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Most physician-related government investigations are not triggered by carrier or intermediary audits, but by complaints made by employees or competitors, says Dan Roach, vice president and corporate compliance officer for Catholic Heath Care West in San Francisco. "Every investigation that I have been involved in at two large health care settings has been the result of somebody going to the government and complaining about conduct within the organization," he reports.
Expect that trend to continue. Marc Raspanti of Miller, Alfonso & Raspanti in Philadelphia, says there’s been a 100% increase in the number of physicians who are willing to blow the whistle on hospitals, competitors, and HMOs. "Physicians are tired of being beaten up, and they are increasingly willing to fight back," he asserts.
According to Roach, individual physicians and health systems that employ them can dramatically reduce their exposure if they understand that fact and establish effective mechanisms that address employee concerns, perform basic audits, and promptly refund overpayments. Even modest efforts at compliance will reduce qui tam suits, agrees Raspanti, who is one of the most successful qui tam attorneys in the country. "Ignoring the problem is no longer an option," he warns.
Debbie Troklus, a manager with Price WaterhouseCoopers in Louisville, KY, says a risk-based assessment conducted by the practice often will identify other areas that are high risk and need policies developed to minimize that risk.
Like Roach, Troklus says the best place to start is the OIG’s guidance for physicians and small practices. "That gives several hot areas that should guide you in risk assessment and policy development," she asserts. "The guidance identifies risk areas for both billing and coding."
"A few policies and procedures that I would suggest are record retention, credit balance, nonretaliation/nonretribution," adds Troklus. "Developing policies and procedures should be a fluid process and could save your practice a lot of needless mistakes."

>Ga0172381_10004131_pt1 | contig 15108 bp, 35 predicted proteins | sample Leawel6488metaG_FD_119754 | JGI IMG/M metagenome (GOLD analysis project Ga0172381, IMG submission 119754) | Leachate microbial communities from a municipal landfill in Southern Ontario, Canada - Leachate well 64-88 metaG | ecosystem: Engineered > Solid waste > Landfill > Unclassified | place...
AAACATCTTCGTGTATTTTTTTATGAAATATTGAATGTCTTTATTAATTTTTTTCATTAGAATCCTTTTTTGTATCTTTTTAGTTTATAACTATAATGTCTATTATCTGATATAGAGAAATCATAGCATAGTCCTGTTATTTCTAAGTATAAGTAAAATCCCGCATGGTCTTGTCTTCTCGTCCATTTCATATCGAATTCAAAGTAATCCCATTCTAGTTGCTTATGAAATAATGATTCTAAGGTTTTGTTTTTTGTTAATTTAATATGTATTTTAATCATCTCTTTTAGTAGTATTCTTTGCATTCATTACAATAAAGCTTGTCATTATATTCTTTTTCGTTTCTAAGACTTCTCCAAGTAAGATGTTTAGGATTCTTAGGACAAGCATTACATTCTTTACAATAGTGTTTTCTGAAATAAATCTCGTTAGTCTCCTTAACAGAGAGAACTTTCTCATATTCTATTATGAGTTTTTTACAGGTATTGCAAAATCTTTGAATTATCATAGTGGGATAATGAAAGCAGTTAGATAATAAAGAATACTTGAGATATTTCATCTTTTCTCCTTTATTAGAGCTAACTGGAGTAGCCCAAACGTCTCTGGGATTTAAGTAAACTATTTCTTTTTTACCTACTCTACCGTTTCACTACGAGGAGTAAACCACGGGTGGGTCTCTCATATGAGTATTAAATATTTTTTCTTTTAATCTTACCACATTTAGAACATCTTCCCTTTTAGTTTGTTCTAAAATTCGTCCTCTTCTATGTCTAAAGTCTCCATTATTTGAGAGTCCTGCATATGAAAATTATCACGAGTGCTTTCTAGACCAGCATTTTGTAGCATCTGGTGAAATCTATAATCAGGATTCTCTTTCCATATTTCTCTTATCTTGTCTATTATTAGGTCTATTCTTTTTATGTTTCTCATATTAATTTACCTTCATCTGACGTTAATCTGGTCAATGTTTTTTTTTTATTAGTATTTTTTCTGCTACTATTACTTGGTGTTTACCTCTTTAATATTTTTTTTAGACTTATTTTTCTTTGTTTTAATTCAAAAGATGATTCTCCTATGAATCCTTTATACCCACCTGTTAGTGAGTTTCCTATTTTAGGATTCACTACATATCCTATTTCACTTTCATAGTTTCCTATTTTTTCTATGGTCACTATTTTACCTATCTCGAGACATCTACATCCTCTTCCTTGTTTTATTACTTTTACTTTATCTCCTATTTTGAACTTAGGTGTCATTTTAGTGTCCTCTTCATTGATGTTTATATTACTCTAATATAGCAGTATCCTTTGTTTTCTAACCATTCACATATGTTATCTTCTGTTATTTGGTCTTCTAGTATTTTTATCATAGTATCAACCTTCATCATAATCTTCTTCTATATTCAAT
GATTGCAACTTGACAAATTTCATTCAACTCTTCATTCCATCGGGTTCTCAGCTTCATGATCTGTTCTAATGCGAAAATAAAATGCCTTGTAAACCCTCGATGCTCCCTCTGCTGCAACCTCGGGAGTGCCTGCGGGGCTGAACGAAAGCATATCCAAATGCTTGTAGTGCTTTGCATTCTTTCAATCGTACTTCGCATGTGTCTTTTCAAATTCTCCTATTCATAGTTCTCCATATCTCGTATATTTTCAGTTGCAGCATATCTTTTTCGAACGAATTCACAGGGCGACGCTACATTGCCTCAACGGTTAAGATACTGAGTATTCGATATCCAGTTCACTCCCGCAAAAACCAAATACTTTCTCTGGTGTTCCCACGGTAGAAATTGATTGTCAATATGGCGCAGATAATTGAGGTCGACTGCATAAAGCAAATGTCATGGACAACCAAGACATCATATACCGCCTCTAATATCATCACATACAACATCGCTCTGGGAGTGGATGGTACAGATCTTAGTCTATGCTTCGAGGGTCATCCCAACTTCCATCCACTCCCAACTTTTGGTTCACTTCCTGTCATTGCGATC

Here are several areas Roach says doctors and hospitals should focus on:
s Documentation. Roach tells physicians the three most important things are documentation, documentation, and documentation, with specific attention focused on basics such as making sure that legible medical records include the reason for the encounter, diagnostic test results, and plan of care, as well as the date and a legible identity including signature.
None of that is new to physicians, and they often get tired of hearing the same message, he warns. But once they understand the implications that documentation has on payment and quality of care reviews, they begin to understand its importance, he adds.
For example, Roach says patients now visit numerous web sites to gauge the quality of hospital services in specific areas such as oncology and cardiac care. "Physicians should understand that minor changes in behavior can make a real difference in how they fare and that documenting complications and comorbidities can have a real impact on how the hospital scores," he explains.
s Anti-kickback. "This is the year of the kickback investigation," predicts Raspanti. He says that means doctors should re-evaluate their interaction with pharmaceutical companies and ancillary service providers, or else they may find that what was common practice not long ago is now perceived as criminal.
Roach agrees that physicians often fail to understand this area, even though kickbacks are covered by the OIG guidance. "The guidance helps them understand that they can be ethical and still not follow the anti-kickback laws," he says.
s Reasonable and necessary services. Roach says another important focus in the guidance is the distinction between tests that a physician might deem appropriate and Medicare’s definition of reasonable and necessary. Even though the OIG attempted to help physicians understand the difference, this remains an area of "substantial confusion" for physicians, says Roach.
s Education and training. Hospitals also can use the guidance as a tool to help support physician education and help physicians understand their obligations. "One thing physicians rarely understand is that there is a federal criminal statute that makes it a crime to fail to disclose overpayments to the government," warns Roach.